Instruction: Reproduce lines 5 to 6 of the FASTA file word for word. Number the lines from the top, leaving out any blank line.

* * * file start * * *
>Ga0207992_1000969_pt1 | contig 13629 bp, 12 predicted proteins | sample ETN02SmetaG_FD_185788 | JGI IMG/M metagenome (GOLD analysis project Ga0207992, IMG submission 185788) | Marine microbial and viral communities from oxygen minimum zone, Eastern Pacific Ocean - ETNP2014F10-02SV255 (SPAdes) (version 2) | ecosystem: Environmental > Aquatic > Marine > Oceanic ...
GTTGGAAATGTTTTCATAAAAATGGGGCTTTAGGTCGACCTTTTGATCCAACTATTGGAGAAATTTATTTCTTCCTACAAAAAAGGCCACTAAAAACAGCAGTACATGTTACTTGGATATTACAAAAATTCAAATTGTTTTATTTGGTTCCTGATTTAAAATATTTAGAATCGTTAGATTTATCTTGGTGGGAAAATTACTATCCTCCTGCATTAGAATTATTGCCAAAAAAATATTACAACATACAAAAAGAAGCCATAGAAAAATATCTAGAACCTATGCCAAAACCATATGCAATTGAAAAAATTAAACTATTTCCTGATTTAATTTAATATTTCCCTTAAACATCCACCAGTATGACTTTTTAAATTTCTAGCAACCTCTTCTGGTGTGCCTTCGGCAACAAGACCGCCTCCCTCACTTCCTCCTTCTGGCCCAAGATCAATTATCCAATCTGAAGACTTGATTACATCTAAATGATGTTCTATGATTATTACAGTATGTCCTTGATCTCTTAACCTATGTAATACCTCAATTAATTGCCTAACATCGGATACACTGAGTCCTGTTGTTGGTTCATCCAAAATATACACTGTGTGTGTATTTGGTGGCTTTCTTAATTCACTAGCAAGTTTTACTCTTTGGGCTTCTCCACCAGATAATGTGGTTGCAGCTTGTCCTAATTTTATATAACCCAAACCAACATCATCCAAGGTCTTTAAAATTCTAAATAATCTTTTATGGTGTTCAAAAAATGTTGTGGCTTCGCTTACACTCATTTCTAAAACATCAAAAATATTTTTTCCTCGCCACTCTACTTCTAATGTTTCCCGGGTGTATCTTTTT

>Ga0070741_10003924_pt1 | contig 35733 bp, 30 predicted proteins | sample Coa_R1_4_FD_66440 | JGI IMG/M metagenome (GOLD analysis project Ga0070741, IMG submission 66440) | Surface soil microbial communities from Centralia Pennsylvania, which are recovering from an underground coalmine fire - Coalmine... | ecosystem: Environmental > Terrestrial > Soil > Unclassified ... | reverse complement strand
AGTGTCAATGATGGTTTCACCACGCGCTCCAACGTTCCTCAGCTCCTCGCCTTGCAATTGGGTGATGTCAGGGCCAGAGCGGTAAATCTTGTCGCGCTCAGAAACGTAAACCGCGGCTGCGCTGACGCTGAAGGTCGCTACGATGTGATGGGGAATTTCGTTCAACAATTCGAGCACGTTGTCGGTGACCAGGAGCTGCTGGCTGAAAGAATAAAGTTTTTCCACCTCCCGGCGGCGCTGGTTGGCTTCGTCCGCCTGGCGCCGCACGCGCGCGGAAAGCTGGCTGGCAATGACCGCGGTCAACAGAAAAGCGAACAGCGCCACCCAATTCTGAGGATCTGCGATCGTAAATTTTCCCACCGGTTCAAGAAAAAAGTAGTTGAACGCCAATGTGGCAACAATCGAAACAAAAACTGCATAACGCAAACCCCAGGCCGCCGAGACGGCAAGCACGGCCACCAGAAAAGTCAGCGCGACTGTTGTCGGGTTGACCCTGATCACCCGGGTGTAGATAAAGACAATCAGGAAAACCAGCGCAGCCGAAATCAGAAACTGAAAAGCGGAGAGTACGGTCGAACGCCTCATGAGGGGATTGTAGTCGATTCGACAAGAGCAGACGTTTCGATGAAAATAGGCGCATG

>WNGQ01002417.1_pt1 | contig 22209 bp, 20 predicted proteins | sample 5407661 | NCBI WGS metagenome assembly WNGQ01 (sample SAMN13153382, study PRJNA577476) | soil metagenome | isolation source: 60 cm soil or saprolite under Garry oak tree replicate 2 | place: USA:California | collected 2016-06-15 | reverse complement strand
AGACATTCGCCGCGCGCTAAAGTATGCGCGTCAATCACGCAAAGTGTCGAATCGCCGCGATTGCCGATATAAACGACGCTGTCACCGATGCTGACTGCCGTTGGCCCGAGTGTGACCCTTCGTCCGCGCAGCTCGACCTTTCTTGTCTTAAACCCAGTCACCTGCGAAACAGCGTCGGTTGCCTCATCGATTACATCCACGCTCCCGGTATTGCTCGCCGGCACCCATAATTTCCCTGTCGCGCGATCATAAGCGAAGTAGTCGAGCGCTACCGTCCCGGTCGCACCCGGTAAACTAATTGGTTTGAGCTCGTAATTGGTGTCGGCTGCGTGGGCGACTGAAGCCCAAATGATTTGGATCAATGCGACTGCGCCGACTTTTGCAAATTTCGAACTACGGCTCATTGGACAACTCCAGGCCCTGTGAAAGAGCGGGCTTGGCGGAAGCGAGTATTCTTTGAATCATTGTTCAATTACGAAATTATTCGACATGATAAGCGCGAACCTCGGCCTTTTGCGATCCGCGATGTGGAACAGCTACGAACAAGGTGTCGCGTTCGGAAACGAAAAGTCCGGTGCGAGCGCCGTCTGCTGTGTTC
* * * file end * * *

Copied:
>WNGQ01002417.1_pt1 | contig 22209 bp, 20 predicted proteins | sample 5407661 | NCBI WGS metagenome assembly WNGQ01 (sample SAMN13153382, study PRJNA577476) | soil metagenome | isolation source: 60 cm soil or saprolite under Garry oak tree replicate 2 | place: USA:California | collected 2016-06-15 | reverse complement strand
AGACATTCGCCGCGCGCTAAAGTATGCGCGTCAATCACGCAAAGTGTCGAATCGCCGCGATTGCCGATATAAACGACGCTGTCACCGATGCTGACTGCCGTTGGCCCGAGTGTGACCCTTCGTCCGCGCAGCTCGACCTTTCTTGTCTTAAACCCAGTCACCTGCGAAACAGCGTCGGTTGCCTCATCGATTACATCCACGCTCCCGGTATTGCTCGCCGGCACCCATAATTTCCCTGTCGCGCGATCATAAGCGAAGTAGTCGAGCGCTACCGTCCCGGTCGCACCCGGTAAACTAATTGGTTTGAGCTCGTAATTGGTGTCGGCTGCGTGGGCGACTGAAGCCCAAATGATTTGGATCAATGCGACTGCGCCGACTTTTGCAAATTTCGAACTACGGCTCATTGGACAACTCCAGGCCCTGTGAAAGAGCGGGCTTGGCGGAAGCGAGTATTCTTTGAATCATTGTTCAATTACGAAATTATTCGACATGATAAGCGCGAACCTCGGCCTTTTGCGATCCGCGATGTGGAACAGCTACGAACAAGGTGTCGCGTTCGGAAACGAAAAGTCCGGTGCGAGCGCCGTCTGCTGTGTTC